I'm not sure where the tach wire fits in this story but the HEI distributor doesn't use a dropping resistor. That is only for the breaker point distributor. GM began using the HEI system around 1976 so that's what came in your car. All it needs to work is a single 12 volt feed wire from the ignition switch.
These systems were capable of developing 40,000 volts which is considerably more than is needed. All ignition systems only develop the voltage needed to make a spark jump the gap on the spark plug. Once that occurs there is no way any higher voltage can be developed. What you gain with a 50kv ignition coil is capacity to develop a higher voltage. That comes into play, and you have to be careful, when removing a spark plug wire to check for spark. With all other ignition systems if the plug wire is pulled too far away, no spark will occur. With even the standard HEI system, the potential voltage is so high, the spark WILL find a path to ground somewhere. Usually that is through the rotor to the distributor shaft. Once that happens, (called "punch through"), you'll have a no-start condition until the shorted rotor is replaced. A lot of mechanics got caught by that in the '70s when these systems first showed up. Today we fix the distributors all the time, but the engineers at GM never intended that at first. They intended unit replacement, especially since the mechanics didn't understand how they worked at first. For that reason they just knew a new distributor solved the no-start, but they didn't know why.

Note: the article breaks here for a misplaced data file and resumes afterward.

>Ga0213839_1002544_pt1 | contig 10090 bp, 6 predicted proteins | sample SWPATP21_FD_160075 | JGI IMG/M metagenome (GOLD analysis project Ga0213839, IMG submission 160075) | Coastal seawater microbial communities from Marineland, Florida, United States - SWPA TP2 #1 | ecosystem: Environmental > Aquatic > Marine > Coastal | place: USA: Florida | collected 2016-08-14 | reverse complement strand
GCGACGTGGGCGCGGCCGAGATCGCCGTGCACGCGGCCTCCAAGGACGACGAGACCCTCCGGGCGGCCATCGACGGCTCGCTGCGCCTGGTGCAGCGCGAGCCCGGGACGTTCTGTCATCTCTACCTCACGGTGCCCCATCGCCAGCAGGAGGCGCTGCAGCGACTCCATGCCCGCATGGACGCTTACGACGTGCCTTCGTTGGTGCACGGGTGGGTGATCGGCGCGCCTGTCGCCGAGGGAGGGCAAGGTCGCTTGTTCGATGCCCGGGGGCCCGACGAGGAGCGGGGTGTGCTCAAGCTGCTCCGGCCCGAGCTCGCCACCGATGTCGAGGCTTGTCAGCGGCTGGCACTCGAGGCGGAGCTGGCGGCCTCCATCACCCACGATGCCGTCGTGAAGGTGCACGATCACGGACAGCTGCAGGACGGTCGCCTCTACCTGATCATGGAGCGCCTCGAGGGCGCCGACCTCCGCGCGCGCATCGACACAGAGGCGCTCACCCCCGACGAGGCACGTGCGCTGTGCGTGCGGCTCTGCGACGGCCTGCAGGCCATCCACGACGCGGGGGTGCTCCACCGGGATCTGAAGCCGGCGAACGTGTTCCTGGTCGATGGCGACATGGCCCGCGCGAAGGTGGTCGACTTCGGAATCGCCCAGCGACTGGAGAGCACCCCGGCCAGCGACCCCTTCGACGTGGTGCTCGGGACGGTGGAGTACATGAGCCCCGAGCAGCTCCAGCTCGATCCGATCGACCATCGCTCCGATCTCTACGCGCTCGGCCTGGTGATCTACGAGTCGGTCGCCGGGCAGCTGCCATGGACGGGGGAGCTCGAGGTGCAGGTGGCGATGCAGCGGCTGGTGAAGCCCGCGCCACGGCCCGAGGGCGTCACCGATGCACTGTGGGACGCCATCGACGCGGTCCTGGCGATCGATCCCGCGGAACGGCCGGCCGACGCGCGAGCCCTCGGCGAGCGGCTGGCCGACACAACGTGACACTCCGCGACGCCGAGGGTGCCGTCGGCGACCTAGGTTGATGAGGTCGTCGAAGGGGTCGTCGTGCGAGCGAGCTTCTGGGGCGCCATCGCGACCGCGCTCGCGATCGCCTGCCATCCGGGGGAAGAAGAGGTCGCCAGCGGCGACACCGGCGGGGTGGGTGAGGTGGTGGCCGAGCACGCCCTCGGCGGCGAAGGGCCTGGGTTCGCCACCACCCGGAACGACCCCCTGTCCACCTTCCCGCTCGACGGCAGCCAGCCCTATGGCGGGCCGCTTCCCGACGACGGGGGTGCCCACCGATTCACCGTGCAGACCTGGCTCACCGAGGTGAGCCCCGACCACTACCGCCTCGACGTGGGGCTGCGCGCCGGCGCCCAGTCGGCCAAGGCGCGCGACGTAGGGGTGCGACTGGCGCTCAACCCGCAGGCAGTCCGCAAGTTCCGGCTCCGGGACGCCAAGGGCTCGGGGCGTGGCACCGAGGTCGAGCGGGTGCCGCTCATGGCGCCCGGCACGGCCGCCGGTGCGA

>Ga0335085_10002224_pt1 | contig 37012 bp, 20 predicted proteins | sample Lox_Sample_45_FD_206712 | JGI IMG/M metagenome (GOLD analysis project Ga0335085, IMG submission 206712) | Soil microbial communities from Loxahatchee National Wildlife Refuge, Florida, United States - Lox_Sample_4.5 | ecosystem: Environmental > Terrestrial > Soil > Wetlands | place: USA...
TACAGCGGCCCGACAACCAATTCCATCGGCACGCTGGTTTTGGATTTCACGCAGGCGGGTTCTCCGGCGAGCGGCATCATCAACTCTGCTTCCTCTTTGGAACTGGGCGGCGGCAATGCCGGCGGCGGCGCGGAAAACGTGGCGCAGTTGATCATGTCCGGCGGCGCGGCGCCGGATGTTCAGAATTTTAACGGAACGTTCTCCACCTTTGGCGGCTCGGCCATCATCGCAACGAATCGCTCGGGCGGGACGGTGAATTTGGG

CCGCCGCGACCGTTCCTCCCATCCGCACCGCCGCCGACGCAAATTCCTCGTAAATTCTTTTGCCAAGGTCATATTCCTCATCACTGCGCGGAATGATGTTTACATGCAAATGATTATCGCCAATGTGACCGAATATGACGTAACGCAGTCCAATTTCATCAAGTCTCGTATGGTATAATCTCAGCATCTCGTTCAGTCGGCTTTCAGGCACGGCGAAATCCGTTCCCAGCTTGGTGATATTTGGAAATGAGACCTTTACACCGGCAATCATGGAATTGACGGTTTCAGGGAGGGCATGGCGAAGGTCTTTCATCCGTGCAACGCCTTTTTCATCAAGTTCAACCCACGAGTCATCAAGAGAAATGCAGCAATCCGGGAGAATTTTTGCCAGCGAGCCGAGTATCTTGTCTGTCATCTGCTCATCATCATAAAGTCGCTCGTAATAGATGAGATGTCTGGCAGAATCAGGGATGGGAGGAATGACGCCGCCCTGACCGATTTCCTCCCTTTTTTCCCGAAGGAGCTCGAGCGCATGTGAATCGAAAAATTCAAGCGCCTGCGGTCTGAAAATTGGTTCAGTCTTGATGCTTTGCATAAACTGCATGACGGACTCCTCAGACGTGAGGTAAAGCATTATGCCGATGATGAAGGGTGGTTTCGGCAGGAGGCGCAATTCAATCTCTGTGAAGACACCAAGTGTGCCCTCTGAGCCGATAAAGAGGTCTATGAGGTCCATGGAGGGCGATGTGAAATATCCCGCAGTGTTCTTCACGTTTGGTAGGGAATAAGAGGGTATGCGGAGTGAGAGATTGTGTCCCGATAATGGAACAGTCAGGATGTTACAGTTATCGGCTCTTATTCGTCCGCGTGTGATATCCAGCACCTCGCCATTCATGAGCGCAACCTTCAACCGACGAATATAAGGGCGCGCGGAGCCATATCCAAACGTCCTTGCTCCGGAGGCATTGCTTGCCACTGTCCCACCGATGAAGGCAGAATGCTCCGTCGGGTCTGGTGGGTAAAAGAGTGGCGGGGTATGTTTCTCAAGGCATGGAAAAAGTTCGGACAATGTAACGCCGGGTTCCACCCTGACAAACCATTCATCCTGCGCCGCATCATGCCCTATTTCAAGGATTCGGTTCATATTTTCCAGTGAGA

Sunday, June 8th, 2014 AT 8:04 PM